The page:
Titled “We Are The Other,” the series consists of portraits of people who live or work in the neighborhood. If you’re familiar with Huie’s past projects that may seem like nothing new, but this time there’s a twist.
Huie, who lives and works on Chicago Ave., used the project to meet his neighbors, and in turn, to get them to meet each other. In the process he got business owners to connect with one another, and even faith leaders to sit down and talk to each other for the first time.
“We live in a culture of otherness,” said Huie. “Sometimes ‘other’ is the person across the street – the street that you don’t cross. I think familiarity is important and I think connection is important because we live in a time when we’re more polarized than ever and it’s really tough to make a direct connection. That in itself is worthwhile.”
Huie started by walking across the street to interview the local barber, along with his current client. Than he asked the barber who would be the “other” that he’d like to meet. The barber suggested the owner of the local coffee shop, since he doesn’t drink coffee. That led to another conversation, and another photo shoot. The owner of the local coffee shop said her “other” would probably be the owner of the local auto body shop. Another conversation, another photo shoot. And so on, and so forth.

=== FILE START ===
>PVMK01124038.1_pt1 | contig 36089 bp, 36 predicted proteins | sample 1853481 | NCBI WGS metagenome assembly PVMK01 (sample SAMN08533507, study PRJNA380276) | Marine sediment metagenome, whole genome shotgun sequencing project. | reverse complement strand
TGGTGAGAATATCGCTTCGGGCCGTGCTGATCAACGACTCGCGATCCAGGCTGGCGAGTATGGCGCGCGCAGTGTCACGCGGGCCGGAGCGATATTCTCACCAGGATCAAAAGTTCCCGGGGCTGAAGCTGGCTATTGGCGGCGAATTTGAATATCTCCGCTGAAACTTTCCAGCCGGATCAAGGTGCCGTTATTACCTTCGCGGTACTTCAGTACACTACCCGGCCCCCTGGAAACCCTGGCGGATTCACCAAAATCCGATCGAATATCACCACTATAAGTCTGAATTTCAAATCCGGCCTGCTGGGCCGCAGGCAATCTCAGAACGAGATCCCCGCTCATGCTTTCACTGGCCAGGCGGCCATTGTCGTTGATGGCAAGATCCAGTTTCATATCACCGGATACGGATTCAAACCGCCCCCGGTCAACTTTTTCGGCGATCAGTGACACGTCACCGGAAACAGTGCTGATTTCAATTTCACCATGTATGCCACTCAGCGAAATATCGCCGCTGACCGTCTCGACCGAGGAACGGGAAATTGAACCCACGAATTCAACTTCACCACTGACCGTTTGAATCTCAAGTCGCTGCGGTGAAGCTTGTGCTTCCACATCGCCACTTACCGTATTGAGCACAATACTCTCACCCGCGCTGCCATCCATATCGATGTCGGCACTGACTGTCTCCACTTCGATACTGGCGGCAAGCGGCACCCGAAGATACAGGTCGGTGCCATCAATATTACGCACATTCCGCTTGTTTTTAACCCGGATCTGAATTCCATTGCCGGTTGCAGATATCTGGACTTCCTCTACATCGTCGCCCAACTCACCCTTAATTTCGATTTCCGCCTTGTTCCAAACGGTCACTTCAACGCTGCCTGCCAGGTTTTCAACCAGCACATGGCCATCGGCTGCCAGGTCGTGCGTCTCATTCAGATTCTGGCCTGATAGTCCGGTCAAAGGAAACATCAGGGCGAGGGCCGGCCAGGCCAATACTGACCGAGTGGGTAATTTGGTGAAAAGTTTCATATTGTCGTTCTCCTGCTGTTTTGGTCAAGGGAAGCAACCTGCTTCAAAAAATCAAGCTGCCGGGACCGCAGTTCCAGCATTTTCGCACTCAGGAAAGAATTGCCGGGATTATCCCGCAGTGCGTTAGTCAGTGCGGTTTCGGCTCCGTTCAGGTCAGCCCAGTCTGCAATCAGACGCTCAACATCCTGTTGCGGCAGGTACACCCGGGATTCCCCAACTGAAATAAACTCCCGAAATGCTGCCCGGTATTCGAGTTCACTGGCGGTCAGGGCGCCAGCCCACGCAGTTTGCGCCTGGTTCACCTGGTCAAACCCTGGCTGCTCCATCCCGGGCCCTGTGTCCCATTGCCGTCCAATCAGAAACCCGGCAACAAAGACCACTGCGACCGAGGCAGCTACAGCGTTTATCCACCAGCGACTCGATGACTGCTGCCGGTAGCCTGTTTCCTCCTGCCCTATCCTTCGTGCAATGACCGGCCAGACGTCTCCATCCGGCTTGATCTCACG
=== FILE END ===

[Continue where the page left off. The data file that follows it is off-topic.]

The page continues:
For the project Huie ended up visiting a mosque in the basement of a local grocery store, and meeting a group of men – all in wheelchairs – who share a house together.
“In my other projects I didn’t necessarily live where I was working,” said Huie. “I was so busy, I wasn’t anchored in the community. So I moved to 38th and Chicago with the intent of being anchored in the community and being an asset to the community. I’m really not that friendly – I’m not unfriendly – but like most people I’m in my own cultural technological bubble. So this is different for me, because these are my own neighbors, and this project allows me to get out of my own bubble.”
It’s fitting that while saying this, Huie is wearing a black t-shirt with the words “South Minneapolis” written in silver gothic lettering. It looks like Huie is settling in to his new home.
“We Are The Other” can be seen in stores along Chicago Avenue between 32nd and 38th streets in South Minneapolis. Oh and heads up (literally) in Cup Foods; there are 27 photos displayed on the ceiling.